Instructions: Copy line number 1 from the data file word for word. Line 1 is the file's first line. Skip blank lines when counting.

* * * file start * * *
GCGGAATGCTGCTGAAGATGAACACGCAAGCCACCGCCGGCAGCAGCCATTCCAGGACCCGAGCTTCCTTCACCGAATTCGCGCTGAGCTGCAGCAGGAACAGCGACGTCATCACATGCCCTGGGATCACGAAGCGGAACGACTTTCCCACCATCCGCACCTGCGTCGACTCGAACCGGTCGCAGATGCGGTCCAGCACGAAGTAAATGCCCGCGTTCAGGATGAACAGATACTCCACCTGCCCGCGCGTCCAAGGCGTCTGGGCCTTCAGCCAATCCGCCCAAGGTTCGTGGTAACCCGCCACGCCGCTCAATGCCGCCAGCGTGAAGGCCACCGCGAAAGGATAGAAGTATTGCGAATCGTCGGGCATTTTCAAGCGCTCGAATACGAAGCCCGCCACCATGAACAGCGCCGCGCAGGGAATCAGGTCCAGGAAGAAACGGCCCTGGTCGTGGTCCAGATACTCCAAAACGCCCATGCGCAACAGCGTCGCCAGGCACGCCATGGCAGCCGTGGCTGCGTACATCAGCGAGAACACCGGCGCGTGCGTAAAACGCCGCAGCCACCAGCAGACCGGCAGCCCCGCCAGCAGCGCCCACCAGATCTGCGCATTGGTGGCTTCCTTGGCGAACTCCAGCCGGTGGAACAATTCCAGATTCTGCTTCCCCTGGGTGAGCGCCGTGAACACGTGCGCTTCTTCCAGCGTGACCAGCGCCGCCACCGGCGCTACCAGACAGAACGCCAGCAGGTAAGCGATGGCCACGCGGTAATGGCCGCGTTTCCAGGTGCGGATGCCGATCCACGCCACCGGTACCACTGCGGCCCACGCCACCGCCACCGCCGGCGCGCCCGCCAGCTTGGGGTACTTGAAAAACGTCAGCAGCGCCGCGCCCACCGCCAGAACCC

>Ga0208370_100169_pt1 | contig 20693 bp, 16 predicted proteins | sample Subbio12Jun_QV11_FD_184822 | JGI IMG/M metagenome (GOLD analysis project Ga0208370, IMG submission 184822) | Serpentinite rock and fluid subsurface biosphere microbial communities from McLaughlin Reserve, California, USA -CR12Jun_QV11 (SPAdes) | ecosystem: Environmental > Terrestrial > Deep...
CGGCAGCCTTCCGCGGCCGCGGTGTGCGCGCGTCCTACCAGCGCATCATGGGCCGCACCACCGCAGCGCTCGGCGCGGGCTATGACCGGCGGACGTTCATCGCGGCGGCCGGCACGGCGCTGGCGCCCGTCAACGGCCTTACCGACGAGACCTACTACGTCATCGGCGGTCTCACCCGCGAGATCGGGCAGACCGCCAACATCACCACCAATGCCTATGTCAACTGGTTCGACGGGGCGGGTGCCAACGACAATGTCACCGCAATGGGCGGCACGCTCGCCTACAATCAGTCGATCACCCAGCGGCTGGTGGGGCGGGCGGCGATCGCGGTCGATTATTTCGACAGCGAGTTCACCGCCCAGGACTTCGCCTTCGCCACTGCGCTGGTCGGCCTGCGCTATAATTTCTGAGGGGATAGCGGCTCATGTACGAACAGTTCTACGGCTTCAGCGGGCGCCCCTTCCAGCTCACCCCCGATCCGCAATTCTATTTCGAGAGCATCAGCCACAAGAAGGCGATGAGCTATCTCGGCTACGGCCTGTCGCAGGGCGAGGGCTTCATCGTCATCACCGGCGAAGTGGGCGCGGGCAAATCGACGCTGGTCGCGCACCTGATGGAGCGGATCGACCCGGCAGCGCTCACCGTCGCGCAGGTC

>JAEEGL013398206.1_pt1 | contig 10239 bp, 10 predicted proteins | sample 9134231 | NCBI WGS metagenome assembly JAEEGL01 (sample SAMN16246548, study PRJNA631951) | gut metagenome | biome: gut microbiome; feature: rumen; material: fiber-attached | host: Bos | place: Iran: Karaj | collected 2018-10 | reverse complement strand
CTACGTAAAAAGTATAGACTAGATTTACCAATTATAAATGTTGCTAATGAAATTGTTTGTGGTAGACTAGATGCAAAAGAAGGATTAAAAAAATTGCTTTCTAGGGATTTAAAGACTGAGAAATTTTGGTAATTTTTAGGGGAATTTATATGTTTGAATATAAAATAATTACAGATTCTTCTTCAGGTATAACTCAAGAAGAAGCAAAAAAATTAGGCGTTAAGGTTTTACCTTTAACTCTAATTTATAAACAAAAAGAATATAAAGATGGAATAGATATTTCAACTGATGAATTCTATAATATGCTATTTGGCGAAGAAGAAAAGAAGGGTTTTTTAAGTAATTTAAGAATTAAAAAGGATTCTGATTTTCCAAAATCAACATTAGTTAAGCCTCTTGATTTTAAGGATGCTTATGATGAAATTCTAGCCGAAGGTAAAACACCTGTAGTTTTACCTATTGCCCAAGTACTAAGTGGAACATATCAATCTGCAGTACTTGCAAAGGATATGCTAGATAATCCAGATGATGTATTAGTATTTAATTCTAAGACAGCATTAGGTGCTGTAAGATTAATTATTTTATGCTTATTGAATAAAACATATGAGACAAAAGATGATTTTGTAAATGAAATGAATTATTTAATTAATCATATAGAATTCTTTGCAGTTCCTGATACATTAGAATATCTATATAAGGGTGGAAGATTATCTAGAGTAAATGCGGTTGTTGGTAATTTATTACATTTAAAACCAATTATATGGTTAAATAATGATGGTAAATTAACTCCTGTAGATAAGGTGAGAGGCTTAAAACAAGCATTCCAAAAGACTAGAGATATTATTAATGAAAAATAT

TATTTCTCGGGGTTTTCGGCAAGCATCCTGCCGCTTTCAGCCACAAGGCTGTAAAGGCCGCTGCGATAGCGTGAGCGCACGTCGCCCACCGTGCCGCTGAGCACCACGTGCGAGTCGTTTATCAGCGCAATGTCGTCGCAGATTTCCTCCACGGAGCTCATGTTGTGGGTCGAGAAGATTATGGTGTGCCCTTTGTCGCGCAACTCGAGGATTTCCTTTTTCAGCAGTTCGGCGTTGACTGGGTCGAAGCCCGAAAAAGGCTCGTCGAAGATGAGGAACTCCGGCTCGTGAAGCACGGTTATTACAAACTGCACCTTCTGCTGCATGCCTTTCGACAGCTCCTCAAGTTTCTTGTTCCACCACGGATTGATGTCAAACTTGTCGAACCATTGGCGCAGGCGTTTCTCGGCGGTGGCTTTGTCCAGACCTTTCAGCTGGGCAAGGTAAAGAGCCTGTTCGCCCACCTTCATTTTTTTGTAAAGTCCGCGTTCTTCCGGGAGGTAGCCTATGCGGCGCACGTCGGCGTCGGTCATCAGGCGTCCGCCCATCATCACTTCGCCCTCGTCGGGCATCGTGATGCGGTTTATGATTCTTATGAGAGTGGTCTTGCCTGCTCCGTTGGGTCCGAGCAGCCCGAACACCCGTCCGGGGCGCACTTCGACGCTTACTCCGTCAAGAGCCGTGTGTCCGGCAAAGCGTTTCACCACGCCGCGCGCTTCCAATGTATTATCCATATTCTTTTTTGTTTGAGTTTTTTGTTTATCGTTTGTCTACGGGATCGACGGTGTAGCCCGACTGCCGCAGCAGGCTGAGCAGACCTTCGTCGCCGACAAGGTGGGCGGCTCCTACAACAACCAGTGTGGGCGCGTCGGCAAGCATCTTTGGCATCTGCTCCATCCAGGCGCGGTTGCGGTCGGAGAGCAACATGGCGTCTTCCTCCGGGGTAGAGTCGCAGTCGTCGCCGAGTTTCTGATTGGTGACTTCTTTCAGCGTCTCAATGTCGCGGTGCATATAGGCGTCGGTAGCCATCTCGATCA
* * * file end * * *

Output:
GCGGAATGCTGCTGAAGATGAACACGCAAGCCACCGCCGGCAGCAGCCATTCCAGGACCCGAGCTTCCTTCACCGAATTCGCGCTGAGCTGCAGCAGGAACAGCGACGTCATCACATGCCCTGGGATCACGAAGCGGAACGACTTTCCCACCATCCGCACCTGCGTCGACTCGAACCGGTCGCAGATGCGGTCCAGCACGAAGTAAATGCCCGCGTTCAGGATGAACAGATACTCCACCTGCCCGCGCGTCCAAGGCGTCTGGGCCTTCAGCCAATCCGCCCAAGGTTCGTGGTAACCCGCCACGCCGCTCAATGCCGCCAGCGTGAAGGCCACCGCGAAAGGATAGAAGTATTGCGAATCGTCGGGCATTTTCAAGCGCTCGAATACGAAGCCCGCCACCATGAACAGCGCCGCGCAGGGAATCAGGTCCAGGAAGAAACGGCCCTGGTCGTGGTCCAGATACTCCAAAACGCCCATGCGCAACAGCGTCGCCAGGCACGCCATGGCAGCCGTGGCTGCGTACATCAGCGAGAACACCGGCGCGTGCGTAAAACGCCGCAGCCACCAGCAGACCGGCAGCCCCGCCAGCAGCGCCCACCAGATCTGCGCATTGGTGGCTTCCTTGGCGAACTCCAGCCGGTGGAACAATTCCAGATTCTGCTTCCCCTGGGTGAGCGCCGTGAACACGTGCGCTTCTTCCAGCGTGACCAGCGCCGCCACCGGCGCTACCAGACAGAACGCCAGCAGGTAAGCGATGGCCACGCGGTAATGGCCGCGTTTCCAGGTGCGGATGCCGATCCACGCCACCGGTACCACTGCGGCCCACGCCACCGCCACCGCCGGCGCGCCCGCCAGCTTGGGGTACTTGAAAAACGTCAGCAGCGCCGCGCCCACCGCCAGAACCC